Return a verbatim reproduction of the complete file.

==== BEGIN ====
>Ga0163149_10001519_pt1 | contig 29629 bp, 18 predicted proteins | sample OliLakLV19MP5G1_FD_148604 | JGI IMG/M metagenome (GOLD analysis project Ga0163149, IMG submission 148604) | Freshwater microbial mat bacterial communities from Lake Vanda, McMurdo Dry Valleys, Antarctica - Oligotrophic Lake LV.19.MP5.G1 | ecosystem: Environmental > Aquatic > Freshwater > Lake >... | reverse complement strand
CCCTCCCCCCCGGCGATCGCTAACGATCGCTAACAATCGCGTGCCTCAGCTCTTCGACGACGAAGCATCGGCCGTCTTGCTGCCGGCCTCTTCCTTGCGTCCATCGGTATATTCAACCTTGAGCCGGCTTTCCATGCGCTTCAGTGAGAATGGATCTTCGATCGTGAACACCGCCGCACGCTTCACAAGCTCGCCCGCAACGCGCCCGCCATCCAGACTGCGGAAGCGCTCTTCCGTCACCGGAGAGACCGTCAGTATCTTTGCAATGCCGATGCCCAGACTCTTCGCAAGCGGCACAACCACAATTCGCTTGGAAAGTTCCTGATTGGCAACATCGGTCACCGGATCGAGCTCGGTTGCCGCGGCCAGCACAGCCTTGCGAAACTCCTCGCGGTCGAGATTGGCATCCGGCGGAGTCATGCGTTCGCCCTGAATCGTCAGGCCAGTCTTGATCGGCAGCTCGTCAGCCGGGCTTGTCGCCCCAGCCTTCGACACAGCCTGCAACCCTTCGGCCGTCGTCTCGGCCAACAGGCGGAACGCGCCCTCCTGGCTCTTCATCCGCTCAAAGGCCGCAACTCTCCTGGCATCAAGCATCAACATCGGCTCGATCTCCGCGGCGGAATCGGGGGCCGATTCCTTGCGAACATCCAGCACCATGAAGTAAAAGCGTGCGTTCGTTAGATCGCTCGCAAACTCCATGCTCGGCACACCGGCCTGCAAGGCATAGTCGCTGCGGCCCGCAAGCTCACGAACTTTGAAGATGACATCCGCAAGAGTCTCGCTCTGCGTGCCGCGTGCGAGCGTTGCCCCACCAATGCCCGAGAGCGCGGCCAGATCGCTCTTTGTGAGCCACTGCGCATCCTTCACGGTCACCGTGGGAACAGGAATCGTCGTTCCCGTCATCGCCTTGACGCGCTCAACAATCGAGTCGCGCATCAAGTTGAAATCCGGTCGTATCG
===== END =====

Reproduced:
>Ga0163149_10001519_pt1 | contig 29629 bp, 18 predicted proteins | sample OliLakLV19MP5G1_FD_148604 | JGI IMG/M metagenome (GOLD analysis project Ga0163149, IMG submission 148604) | Freshwater microbial mat bacterial communities from Lake Vanda, McMurdo Dry Valleys, Antarctica - Oligotrophic Lake LV.19.MP5.G1 | ecosystem: Environmental > Aquatic > Freshwater > Lake >... | reverse complement strand
CCCTCCCCCCCGGCGATCGCTAACGATCGCTAACAATCGCGTGCCTCAGCTCTTCGACGACGAAGCATCGGCCGTCTTGCTGCCGGCCTCTTCCTTGCGTCCATCGGTATATTCAACCTTGAGCCGGCTTTCCATGCGCTTCAGTGAGAATGGATCTTCGATCGTGAACACCGCCGCACGCTTCACAAGCTCGCCCGCAACGCGCCCGCCATCCAGACTGCGGAAGCGCTCTTCCGTCACCGGAGAGACCGTCAGTATCTTTGCAATGCCGATGCCCAGACTCTTCGCAAGCGGCACAACCACAATTCGCTTGGAAAGTTCCTGATTGGCAACATCGGTCACCGGATCGAGCTCGGTTGCCGCGGCCAGCACAGCCTTGCGAAACTCCTCGCGGTCGAGATTGGCATCCGGCGGAGTCATGCGTTCGCCCTGAATCGTCAGGCCAGTCTTGATCGGCAGCTCGTCAGCCGGGCTTGTCGCCCCAGCCTTCGACACAGCCTGCAACCCTTCGGCCGTCGTCTCGGCCAACAGGCGGAACGCGCCCTCCTGGCTCTTCATCCGCTCAAAGGCCGCAACTCTCCTGGCATCAAGCATCAACATCGGCTCGATCTCCGCGGCGGAATCGGGGGCCGATTCCTTGCGAACATCCAGCACCATGAAGTAAAAGCGTGCGTTCGTTAGATCGCTCGCAAACTCCATGCTCGGCACACCGGCCTGCAAGGCATAGTCGCTGCGGCCCGCAAGCTCACGAACTTTGAAGATGACATCCGCAAGAGTCTCGCTCTGCGTGCCGCGTGCGAGCGTTGCCCCACCAATGCCCGAGAGCGCGGCCAGATCGCTCTTTGTGAGCCACTGCGCATCCTTCACGGTCACCGTGGGAACAGGAATCGTCGTTCCCGTCATCGCCTTGACGCGCTCAACAATCGAGTCGCGCATCAAGTTGAAATCCGGTCGTATCG